18Having so spoken, he turned round, facing the foemen, and kept quiet, for the order passed by the soothsayer enjoined on them, not to charge before one of their side was slain or wounded. "As soon as that happens," said the seer, "we will lead you onwards, and the victory shall be yours; but for myself, if I err not, death is waiting." 19And herein he spoke truly, for they had barely resumed their arms when he himself as though he were driven by some fatal hand, leapt out in front of the ranks, and so springing into the midst of the foe, was slain, and lies now buried at the passage of the Cephisus. But the rest were victorious, and pursued the routed enemy down to the level ground. There fell in this engagement, out of the number of the Thirty, Critias himself and Hippomachus, and with them Charmides,[10]the son of Glaucon, one of the ten archons in Piraeus, and of the rest about seventy men. The arms of the slain were taken; but, as fellow- citizens, the conquerors forebore to despoil them of their coats. This being done, they proceeded to give back the dead under cover of a truce, when the men, on either side, in numbers stept forward and conversed with one another. 20Then Cleocritus (he was the Herald of the Initiated,[11]a truly "sweet-voiced herald," if ever there was), caused a deep silence to reign, and addressed their late combatants as follows: "Fellow-citizens--Why do you drive us forth? why would you slay us? what evil have we wrought you at any time? or is it a crime that we have shared with you in the most solemn rites and sacrifices, and in festivals of the fairest: we have been companions in the chorus, the school, the army. We have braved a thousand dangers with you by land and sea in behalf of our common safety, our common liberty. 21By the gods of our fathers, by the gods of our mothers, by the hallowed names of kinship, intermarriage, comradeship, those three bonds which knit the hearts of so many of us, bow in reverence before God and man, and cease to sin against the land of our fathers: cease to obey these most unhallowed Thirty, who for the sake of private gain have in eight months slain almost more men than the Peloponnesians together in ten years of warfare. 22See, we have it in our power to live as citizens in peace; it is only these men, who lay upon us this most foul burthen, this hideous horror of fratricidal war, loathed of God and man. Ah! be well assured, for these men slain by our hands this day, ye are not the sole mourners. There are among them some whose deaths have wrung from us also many a bitter tear."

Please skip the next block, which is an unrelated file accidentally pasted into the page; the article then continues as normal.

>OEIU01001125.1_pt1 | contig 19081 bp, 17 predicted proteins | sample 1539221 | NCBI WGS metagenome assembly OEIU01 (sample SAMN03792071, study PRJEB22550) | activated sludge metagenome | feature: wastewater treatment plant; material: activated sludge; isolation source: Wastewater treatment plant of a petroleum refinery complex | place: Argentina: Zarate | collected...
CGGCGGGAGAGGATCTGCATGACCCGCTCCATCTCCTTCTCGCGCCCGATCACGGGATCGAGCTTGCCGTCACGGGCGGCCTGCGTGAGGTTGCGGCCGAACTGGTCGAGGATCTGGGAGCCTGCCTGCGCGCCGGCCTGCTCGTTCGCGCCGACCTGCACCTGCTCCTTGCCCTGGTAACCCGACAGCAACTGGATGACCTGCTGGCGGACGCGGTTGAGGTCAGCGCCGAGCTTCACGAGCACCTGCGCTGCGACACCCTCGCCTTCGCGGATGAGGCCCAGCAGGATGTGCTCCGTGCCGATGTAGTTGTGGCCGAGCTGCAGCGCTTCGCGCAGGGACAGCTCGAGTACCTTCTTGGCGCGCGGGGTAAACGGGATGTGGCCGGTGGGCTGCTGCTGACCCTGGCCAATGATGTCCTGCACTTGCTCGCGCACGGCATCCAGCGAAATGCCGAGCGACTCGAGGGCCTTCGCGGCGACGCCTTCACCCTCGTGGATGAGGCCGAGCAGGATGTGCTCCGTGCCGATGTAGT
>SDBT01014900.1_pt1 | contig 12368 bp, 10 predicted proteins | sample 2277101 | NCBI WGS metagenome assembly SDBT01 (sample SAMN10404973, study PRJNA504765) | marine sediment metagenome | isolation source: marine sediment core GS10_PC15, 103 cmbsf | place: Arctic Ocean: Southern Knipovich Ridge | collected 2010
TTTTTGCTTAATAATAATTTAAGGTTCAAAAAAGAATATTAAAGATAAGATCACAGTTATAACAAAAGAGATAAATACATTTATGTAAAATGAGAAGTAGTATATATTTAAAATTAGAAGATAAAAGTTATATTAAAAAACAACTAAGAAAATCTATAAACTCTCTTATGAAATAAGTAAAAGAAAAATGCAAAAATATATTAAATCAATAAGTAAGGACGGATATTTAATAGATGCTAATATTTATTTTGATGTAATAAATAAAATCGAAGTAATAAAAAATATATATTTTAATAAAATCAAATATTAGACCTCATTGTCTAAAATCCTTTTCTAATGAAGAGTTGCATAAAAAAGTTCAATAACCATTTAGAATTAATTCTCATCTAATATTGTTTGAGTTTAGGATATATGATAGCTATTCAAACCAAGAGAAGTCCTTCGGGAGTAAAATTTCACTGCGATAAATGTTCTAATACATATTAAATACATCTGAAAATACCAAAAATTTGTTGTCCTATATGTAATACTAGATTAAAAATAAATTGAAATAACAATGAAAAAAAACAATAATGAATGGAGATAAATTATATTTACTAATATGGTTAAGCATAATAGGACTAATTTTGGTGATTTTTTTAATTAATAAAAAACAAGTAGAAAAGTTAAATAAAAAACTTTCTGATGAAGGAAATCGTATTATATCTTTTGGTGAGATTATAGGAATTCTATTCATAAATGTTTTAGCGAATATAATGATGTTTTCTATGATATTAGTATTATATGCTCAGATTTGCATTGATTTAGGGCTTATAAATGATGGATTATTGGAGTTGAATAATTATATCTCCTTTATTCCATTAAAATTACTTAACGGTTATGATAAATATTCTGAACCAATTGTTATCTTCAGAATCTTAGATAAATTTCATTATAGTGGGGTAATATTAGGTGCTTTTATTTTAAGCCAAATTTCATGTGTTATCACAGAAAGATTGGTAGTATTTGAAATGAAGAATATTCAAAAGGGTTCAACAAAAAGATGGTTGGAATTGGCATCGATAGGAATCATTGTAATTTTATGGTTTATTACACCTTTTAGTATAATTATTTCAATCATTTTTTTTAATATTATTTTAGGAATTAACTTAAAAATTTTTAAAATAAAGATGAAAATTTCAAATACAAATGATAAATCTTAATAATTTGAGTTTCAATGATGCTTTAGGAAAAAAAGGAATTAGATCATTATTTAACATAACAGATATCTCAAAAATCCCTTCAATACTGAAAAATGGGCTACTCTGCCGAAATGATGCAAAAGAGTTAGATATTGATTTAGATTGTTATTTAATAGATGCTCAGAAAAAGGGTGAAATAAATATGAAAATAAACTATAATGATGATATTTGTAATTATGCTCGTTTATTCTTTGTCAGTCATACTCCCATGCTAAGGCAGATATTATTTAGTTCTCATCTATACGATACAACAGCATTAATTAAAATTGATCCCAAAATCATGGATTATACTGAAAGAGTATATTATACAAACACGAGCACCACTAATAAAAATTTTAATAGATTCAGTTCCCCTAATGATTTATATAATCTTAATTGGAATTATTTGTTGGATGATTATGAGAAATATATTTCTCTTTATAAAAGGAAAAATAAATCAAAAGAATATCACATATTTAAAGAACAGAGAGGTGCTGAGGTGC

So he spoke, but the officers and leaders of the defeated army who were left, unwilling that their troops should listen to such topics at that moment, led them back to the city. 23But the next day the Thirty, in deep down-heartedness and desolation, sat in the council chamber. The Three Thousand, wherever their several divisions were posted, were everywhere a prey to discord. Those who were implicated in deeds of violence, and whose fears could not sleep, protested hotly that to yield to the party in Piraeus were preposterous. Those on the other hand who had faith in their own innocence, argued in their own minds, and tried to convince their neighbours that they could well dispense with most of their present evils. "Why yield obedience to these Thirty?" they asked, "Why assign to them the privilege of destroying the State?" In the end they voted a resolution to depose the government, and to elect another. This was a board of ten, elected one from each tribe.